We've all seen this TV scenario: Investigators are racing to track down the source of a deadly virus, or maybe a terrorist nuclear device, threatening a big city.
But they're keeping the publicity lid on because they don't want people to panic.
Well, a move by the B.C. government feels a little like that.
Freedom of information advocates are criticizing provisions of the province's new Animal Health Act which forbids anyone, including journalists, from reporting an animal disease outbreak.
The Vancouver Province reported the law requires anyone — a journalist, say, or a farm or lab employee — who learns about an outbreak must keep the details secret or face "administrative penalties," bureaucratise for fines, of up to $75,000.
According to the Province, a section of the law states: "A person must refuse, despite the Freedom of Information and Protection of Privacy Act, to disclose . . . information that would reveal that a notifiable or reportable disease is or may be present in a specific place or on or in a specific vehicle."
The B.C. Agriculture Ministry's news release on the proposed Animal Health Act said it aims to protect the province's reputation as a source of safe and healthy foods and animals.
"The changes would help prevent the spread of animal disease as well as improving the response to a potential outbreak," the ministry said.
"Our government is absolutely committed to ensuring B.C. uses the best disease prevention methods possible, and is prepared to immediately and effectively respond to an animal health emergency," said Agriculture Minister Don McCrae.
The ministry said the legislation brings British Columbia in line with other provinces and trading partners, though it's not clear from the news release whether the secrecy provision is used elsewhere in Canada.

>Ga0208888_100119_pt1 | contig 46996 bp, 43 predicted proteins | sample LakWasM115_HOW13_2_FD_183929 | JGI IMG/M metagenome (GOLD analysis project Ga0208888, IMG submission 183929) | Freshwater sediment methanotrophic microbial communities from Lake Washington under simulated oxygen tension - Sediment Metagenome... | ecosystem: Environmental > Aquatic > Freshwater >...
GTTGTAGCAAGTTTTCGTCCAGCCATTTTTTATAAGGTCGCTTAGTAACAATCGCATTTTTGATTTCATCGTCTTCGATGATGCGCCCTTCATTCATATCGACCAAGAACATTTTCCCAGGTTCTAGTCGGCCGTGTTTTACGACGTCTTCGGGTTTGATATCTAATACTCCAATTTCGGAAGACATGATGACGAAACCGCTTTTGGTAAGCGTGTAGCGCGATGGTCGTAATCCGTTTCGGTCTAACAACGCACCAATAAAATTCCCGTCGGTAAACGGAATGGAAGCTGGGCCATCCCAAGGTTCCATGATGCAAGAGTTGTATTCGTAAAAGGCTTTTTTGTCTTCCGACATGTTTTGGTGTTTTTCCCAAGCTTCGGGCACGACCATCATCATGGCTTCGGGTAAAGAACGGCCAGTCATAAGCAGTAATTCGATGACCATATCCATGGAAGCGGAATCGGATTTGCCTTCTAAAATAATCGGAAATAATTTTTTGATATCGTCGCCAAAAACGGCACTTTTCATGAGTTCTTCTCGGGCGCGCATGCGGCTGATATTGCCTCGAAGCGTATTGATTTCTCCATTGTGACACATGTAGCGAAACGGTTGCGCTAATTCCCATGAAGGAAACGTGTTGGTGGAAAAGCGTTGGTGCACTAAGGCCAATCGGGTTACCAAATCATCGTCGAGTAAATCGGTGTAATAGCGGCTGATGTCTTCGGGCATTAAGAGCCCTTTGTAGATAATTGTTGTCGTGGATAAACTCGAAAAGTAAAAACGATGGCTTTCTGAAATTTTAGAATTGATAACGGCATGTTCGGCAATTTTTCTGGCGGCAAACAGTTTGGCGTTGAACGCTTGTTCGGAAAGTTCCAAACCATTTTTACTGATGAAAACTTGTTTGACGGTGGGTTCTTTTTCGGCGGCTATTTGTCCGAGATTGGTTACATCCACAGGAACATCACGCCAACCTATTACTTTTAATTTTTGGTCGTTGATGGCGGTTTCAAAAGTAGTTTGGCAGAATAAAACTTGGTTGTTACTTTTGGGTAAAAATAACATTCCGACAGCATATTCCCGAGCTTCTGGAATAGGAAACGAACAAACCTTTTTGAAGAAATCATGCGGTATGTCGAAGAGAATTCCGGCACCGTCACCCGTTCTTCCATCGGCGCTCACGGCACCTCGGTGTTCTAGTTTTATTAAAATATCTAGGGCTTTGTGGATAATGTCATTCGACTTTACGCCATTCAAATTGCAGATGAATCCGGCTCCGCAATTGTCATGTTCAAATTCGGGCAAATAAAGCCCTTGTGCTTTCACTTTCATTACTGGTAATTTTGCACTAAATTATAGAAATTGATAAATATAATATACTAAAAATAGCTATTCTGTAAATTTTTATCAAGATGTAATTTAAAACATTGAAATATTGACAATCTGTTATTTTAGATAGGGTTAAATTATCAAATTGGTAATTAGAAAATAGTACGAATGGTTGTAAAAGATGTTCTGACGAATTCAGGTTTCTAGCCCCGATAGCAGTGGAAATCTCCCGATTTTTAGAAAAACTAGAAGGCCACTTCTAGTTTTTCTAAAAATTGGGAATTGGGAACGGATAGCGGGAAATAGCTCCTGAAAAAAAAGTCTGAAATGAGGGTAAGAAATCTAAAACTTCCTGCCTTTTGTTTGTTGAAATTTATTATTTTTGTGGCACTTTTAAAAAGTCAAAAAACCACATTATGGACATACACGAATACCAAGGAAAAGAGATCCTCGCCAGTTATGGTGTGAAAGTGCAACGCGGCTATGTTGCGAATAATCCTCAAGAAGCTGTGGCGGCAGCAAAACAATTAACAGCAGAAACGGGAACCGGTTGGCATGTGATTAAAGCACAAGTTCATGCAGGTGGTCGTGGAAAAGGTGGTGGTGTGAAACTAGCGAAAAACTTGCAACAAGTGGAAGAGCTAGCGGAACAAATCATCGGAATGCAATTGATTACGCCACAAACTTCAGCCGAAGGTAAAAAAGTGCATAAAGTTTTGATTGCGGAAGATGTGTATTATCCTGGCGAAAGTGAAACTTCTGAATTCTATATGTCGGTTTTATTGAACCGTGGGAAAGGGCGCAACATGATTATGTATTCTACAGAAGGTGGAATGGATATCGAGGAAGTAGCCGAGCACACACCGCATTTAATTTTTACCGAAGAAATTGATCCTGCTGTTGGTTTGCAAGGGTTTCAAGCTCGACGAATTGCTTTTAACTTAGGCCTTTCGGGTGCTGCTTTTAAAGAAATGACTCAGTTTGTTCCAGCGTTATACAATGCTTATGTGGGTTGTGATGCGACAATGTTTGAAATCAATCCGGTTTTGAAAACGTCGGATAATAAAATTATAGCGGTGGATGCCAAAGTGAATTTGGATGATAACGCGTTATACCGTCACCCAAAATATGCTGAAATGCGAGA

The law is supported by poultry and cattle producers' associations.
But British Columbia's Freedom of Information and Privacy Commissioner, Elizabeth Denham, criticized the act for being overly broad and tipping the balance between the need for confidentiality and the public's legal right to information, Tyee.ca reported.
"Though it may be in the interest of your ministry and of farmers to protect test data in the ministry's possession from disclosure, it is not clear how the public policy interests carefully balanced in (Freedom of Information and Protection of Privacy Act) are served by a blanket override of this nature," Denham wrote in a letter to McRae.
McRae defended the provision, telling the Tyee it ensures producers will submit test samples voluntarily and not try to conceal outbreaks and try to deal with them alone.
"We'd hate to have a scenario where farmers are fearful that the data they give government would be used in a way that's out of their control," McRae said.
But NDP agriculture critic Lisa Popham said the public has a right to know.
"As a consumer I would want to know, and certainly as a farmer I would want to know about other things going on in agriculture," she told the Tyee, dismissing McRae's argument that farmers might be tempted to hide outbreaks to protect their business.
"That sounds to me like the minister doesn't think he can trust farmers."
B.C. poultry operations underwent massive culls in 2004 and 2009 because of bird flu outbreaks.